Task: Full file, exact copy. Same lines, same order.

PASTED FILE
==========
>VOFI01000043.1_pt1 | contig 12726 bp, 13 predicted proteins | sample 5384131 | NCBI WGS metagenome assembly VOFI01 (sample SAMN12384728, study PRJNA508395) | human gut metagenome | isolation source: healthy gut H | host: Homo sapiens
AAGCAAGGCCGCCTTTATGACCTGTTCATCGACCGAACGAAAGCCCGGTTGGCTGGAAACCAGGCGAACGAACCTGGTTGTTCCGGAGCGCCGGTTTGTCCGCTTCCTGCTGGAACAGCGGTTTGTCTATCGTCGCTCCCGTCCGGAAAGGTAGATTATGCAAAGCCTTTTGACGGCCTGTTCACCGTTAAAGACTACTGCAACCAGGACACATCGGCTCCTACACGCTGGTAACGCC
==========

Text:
>VOFI01000043.1_pt1 | contig 12726 bp, 13 predicted proteins | sample 5384131 | NCBI WGS metagenome assembly VOFI01 (sample SAMN12384728, study PRJNA508395) | human gut metagenome | isolation source: healthy gut H | host: Homo sapiens
AAGCAAGGCCGCCTTTATGACCTGTTCATCGACCGAACGAAAGCCCGGTTGGCTGGAAACCAGGCGAACGAACCTGGTTGTTCCGGAGCGCCGGTTTGTCCGCTTCCTGCTGGAACAGCGGTTTGTCTATCGTCGCTCCCGTCCGGAAAGGTAGATTATGCAAAGCCTTTTGACGGCCTGTTCACCGTTAAAGACTACTGCAACCAGGACACATCGGCTCCTACACGCTGGTAACGCC